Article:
Ever have trouble filling your water bottle up at the gym? That’s me. All the time. I buy those fancy indestructible water bottles with the giant lids but always end up forgetting I have them and taking a plastic bottle instead and we all know those aren’t ideal matches for water fountains. First, you have the issue of leaning over at the exact right angle to get the bottle to the spout and I always get stuck at the child fountain and I mean, there are no children attending my spin classes so I’m trying to figure out why these fountains still exist in every gym. Can’t we just make them both the same height? Don’t get me wrong, I love kids, but this isn’t Gymboree. Then there’s the issue of lining that tiny little bottle opening up with the spout and you don’t want to put it too close that it touches (bleck! people could have put their mouths on that…right?!), but also don’t want to put it so far away that you miss it and the water flops onto your hand. Most of the time I end up getting a really good run for a while and then BOOM my hand slips and water bottle and hand go down, hit the metal base and hilarity ensues for the people in the line that has inevitably formed behind me. Most days I walk away a scanty quarter-bottle fuller and two points down on the dignity scale.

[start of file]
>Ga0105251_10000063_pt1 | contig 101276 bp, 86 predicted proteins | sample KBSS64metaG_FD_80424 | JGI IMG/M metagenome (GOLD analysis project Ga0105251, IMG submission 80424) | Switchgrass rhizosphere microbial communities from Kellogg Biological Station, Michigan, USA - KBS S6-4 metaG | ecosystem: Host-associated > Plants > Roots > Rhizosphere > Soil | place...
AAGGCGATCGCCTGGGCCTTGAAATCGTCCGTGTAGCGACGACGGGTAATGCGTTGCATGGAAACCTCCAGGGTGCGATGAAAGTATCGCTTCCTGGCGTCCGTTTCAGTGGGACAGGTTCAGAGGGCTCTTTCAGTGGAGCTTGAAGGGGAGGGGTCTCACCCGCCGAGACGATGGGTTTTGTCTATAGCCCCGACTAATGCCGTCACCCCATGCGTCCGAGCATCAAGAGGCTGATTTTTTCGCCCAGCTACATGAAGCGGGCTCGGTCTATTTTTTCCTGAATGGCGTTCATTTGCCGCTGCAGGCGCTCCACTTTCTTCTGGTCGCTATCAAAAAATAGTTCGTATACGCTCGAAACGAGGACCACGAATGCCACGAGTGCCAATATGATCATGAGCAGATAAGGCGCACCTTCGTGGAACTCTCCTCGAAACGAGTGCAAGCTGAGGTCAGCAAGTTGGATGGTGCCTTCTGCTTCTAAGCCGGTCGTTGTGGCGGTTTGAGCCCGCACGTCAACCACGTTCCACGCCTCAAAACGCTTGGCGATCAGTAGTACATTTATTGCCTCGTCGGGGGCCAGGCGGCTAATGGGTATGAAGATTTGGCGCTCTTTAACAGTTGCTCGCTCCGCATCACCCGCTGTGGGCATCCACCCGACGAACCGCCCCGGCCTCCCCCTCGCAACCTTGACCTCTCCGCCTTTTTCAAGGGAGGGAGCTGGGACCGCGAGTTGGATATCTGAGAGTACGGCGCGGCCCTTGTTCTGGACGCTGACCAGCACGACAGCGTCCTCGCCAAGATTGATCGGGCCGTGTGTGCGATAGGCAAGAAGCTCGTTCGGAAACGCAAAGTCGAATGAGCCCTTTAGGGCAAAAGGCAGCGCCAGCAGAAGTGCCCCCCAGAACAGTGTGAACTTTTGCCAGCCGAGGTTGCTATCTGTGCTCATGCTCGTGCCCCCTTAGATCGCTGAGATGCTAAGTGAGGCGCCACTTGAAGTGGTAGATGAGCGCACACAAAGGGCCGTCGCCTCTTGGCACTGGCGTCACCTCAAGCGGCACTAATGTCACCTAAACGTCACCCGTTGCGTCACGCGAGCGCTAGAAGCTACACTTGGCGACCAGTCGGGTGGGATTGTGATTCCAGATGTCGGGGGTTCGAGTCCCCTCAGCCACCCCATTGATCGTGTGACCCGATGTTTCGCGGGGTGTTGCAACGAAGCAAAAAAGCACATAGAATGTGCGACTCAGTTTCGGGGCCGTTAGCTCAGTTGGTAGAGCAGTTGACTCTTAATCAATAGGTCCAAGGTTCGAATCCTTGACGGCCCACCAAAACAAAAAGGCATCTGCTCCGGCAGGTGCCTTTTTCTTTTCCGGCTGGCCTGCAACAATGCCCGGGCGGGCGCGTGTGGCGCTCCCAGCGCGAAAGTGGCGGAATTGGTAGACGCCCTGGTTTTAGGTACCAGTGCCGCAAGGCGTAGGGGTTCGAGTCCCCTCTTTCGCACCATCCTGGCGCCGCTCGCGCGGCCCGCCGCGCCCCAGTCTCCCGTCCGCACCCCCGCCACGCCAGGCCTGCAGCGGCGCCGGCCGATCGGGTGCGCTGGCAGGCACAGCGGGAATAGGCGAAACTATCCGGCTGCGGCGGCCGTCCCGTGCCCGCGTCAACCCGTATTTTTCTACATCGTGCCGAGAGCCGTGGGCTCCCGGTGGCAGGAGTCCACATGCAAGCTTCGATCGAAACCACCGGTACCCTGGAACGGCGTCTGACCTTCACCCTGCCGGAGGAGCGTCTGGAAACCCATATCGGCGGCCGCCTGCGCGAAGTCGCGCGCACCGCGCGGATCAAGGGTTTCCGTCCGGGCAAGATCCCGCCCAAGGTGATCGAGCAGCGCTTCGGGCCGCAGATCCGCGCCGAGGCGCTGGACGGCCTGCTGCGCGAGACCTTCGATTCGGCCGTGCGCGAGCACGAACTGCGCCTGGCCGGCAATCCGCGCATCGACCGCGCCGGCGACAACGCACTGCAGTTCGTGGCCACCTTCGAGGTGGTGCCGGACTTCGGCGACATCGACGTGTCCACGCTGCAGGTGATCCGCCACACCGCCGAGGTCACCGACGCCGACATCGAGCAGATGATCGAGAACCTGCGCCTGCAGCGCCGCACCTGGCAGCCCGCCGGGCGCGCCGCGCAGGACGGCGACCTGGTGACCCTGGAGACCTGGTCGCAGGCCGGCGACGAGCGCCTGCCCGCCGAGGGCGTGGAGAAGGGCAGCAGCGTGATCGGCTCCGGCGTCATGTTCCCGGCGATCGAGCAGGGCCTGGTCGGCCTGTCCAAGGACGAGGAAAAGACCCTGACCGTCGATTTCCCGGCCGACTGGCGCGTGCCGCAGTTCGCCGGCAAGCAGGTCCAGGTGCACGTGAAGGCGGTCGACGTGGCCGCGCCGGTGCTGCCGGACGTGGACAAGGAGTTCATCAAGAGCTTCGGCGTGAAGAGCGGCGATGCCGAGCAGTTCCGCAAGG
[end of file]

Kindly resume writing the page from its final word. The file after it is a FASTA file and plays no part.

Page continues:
This is all funny to think about for us because we’ve got this endless supply of water and my butterfingers don’t have an adverse effect on the people who try to get water after me. But, what if that wasn’t the case? What if every time someone fumbled with a water bottle and some of the water was poured down the drain, it meant one less meal for a family? Imagine water being so precious that even one wasted drop would mean bad things for not just you, but everyone in your village. This is what many villages around the world face every single day. Drought. And, in turn, trying to figure out how to grow crops with no water.
Here’s the inspirational story of Hiware Bazar, a drought-prone village in India who came together as a community to turn themselves into a self-sufficient agricultural oasis. This is a must-watch video which teaches us the true meaning of being in control of our own circumstances rather than letting our circumstances control us:
The story of Hiware Bazar shows us that with hard work and perseverance as well as teamwork and strategic planning, anything is possible. Under the leadership of Popatrao Pawar, this village was able to pull itself out of a drought and become a flourishing, successful society. They teach us that you get nowhere by passively accepting your circumstances. If that was the case, the village would still be barren and uninhabited. As Mohan, a member of the village council said in the video, “This water miracle can happen to any village in the world…if only people truly believe that they can make it happen.” I think this is the perfect quote to end on because it not only summarizes the video and its meaning perfectly but it also serves as wise advice for anything you may face in life. Anything is possible if you only believe you can truly make it happen.